A K-4 has 80-inch drivers; a Dek is 62-inches.
Deks rode rough. Minimal counterweighting with heavy side-rods limited a Dek to about 50 mph. And that was if you could stand it. Heavy vibration slammed you up-and-down.
Deks were the first Pennsy engines with stokers. Coal consumption was so extreme even two firemen couldn’t keep up. Deks were also hard to fire.
The Dek’s gigantic boiler/firebox made two other locomotives, the K-5 Pacific, and also the M-1 Mountain (4-8-2).
Only two K-5s were built. That boiler was too much for three driver-sets.
But the M-1 was probably the most successful steamer Pennsy had. The M-1 also had a combustion-chamber.
Pennsy had another 10-drivered steamer, its J-1 2-10-4. The J-1 wasn’t a Pennsy design; the railroad needed new power for WWII, but the War Board wouldn’t allow them to develop their own new freighters. Pennsy had to shop existing power on other railroads.
The J-1 is Chesapeake & Ohio’s T-1 Texas, also a 2-10-4, but slightly restyled. Its boiler/firebox is radial-stay T-1, not Pennsy’s trademark slab-sided Belpaire.
Furthermore the J is modern power. C&O’s T-1 isn’t Lima Locomotive, but it follows’s Lima’s “SuperPower” principles.” Mainly a HUGE boiler/firebox with appliances that enhance steam generation, The T-1s were made by American Locomotive Company.
After the war Pennsy developed even bigger 10-driver power, but they were duplex to reduce side-rod weight — 10 drivers, but four drive-pistons. Two powered six drivers, and the second two powered the four remaining drivers.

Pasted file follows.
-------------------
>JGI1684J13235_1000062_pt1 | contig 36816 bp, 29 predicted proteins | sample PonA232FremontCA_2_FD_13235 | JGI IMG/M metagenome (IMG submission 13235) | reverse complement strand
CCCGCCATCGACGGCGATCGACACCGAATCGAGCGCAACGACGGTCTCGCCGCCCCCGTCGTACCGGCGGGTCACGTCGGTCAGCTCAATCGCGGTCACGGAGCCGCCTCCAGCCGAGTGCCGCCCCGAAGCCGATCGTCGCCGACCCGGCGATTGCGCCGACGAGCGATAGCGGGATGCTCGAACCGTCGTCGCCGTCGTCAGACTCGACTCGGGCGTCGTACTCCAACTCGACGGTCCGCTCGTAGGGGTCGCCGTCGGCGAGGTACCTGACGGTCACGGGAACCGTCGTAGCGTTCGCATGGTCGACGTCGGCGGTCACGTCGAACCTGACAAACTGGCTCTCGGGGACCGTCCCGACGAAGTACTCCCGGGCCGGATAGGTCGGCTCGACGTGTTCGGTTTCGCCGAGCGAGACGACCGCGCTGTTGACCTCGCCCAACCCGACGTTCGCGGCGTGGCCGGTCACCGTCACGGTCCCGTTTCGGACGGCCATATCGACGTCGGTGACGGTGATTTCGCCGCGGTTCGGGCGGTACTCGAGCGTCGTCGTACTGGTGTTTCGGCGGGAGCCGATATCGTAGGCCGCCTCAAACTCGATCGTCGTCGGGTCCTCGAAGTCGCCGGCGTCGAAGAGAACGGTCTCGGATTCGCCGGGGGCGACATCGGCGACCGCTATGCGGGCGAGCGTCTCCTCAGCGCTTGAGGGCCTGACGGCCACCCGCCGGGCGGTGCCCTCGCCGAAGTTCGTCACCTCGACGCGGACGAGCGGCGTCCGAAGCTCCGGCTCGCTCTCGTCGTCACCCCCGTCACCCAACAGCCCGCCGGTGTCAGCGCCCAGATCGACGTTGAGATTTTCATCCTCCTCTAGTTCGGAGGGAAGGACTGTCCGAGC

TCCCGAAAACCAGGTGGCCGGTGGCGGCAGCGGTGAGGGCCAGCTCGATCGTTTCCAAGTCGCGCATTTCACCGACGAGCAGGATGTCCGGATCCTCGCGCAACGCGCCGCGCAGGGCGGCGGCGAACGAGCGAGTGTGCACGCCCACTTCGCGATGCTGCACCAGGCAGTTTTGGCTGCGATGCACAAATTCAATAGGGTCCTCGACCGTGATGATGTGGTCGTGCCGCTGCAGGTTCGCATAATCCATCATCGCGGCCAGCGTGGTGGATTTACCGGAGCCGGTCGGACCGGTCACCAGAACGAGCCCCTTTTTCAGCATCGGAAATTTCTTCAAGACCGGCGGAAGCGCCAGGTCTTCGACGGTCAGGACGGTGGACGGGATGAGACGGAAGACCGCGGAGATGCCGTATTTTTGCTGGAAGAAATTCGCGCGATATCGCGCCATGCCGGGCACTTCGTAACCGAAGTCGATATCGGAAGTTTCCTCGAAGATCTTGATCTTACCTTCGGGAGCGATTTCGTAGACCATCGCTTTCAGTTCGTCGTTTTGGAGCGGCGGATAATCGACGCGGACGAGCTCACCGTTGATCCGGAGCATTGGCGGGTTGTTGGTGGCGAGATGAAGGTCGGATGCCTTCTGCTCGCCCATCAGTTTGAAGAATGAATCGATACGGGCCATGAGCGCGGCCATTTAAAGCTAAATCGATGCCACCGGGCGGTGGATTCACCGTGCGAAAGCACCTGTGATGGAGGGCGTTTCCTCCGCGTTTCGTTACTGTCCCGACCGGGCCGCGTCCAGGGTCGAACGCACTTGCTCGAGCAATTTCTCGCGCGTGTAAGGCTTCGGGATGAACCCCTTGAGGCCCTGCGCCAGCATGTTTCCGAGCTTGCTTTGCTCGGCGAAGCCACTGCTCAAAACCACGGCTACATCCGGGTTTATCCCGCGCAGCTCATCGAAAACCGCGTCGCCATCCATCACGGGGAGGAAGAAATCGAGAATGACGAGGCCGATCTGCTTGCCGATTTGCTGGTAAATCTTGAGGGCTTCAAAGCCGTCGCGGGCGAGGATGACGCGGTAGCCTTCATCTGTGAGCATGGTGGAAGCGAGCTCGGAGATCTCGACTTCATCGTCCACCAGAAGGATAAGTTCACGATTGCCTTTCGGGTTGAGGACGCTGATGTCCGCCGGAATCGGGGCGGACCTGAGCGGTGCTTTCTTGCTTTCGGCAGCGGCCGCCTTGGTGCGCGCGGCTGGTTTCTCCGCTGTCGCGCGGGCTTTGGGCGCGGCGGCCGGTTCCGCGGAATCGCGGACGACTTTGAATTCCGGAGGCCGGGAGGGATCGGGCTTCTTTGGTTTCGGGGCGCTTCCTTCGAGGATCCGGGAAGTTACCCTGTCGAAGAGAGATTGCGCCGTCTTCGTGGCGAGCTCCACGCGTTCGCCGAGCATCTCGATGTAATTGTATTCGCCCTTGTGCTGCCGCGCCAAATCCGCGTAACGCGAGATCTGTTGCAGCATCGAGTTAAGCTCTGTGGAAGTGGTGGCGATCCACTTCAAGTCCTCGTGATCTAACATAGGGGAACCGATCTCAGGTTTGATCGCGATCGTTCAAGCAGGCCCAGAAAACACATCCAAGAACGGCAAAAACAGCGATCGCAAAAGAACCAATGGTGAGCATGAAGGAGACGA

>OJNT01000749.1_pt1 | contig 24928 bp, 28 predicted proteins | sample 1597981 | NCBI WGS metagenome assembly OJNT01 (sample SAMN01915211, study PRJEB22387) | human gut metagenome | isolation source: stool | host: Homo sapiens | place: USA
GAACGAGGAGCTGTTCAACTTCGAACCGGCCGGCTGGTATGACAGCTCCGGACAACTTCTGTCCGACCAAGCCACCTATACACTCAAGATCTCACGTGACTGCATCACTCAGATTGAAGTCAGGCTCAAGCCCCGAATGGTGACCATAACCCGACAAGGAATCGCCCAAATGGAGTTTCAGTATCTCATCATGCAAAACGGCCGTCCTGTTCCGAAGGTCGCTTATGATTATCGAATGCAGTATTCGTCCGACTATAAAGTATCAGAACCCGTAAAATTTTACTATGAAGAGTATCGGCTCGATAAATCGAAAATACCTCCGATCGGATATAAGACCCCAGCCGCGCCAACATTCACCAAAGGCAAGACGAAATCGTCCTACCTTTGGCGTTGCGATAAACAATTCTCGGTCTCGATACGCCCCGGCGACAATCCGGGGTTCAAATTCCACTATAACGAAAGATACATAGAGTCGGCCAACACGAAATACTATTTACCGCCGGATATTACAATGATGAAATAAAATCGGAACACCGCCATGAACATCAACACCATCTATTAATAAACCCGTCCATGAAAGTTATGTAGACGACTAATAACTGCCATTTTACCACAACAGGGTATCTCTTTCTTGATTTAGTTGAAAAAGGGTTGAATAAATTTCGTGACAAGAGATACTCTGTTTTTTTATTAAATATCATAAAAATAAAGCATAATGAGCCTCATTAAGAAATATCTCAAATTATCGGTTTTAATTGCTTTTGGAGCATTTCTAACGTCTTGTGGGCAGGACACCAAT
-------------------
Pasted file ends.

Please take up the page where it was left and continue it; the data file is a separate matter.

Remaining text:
The J-1 suffered the same problems as any 10-driver steam-locomotive, mainly a HUGE rod-set to power five wheels per side. But those wheels are larger (69 inches) so could accommodate more counterweighting.

The Mt. Carmel ore-train. (Photo by Don Wood©. —To my mind, this is his best picture.)

An I1 was difficult, yet Pennsy had many, 598 total. They were especially good at mountain railroading. Pennsy’s Mt. Carmel branch is uphill. The extremely heavy Mt. Carmel ore-drag got two Deks pulling, plus two more pushing = four Deks total.
I was told the last steamer used by Pennsy was an I1 dragging coal into Altoona (PA) on November 27, 1957. —But I was also told the last Pennsy steamer was L-1 class 2-8-2 No. 2369 from Renovo on December 2, 1957.
Whatever. Both the I1 and L1 are early 20th century — fitting for Pennsy steam-usage ending with a whimper.
The last steamer on my beloved Pennsylvania-Reading Seashore Lines (PRSL) was 5351, a K-4 Pacific, on November 2, 1957.
A ex-Pennsy 0-6-0 switcher remained in service on Union Transportation Company in New Jersey until July 17, 1959.
The Deks pictured use the gigantic “Coast-to-coast” tender, probably purloined from a retired Mountain or J. The Deks weren’t first used with a “Coast-to-coast.”



Yr Fthfl Srvnt caved.
I decided to carry my cheaters in my front shirt pocket. I always need ‘em. “I can’t read that. Where are my cheaters?”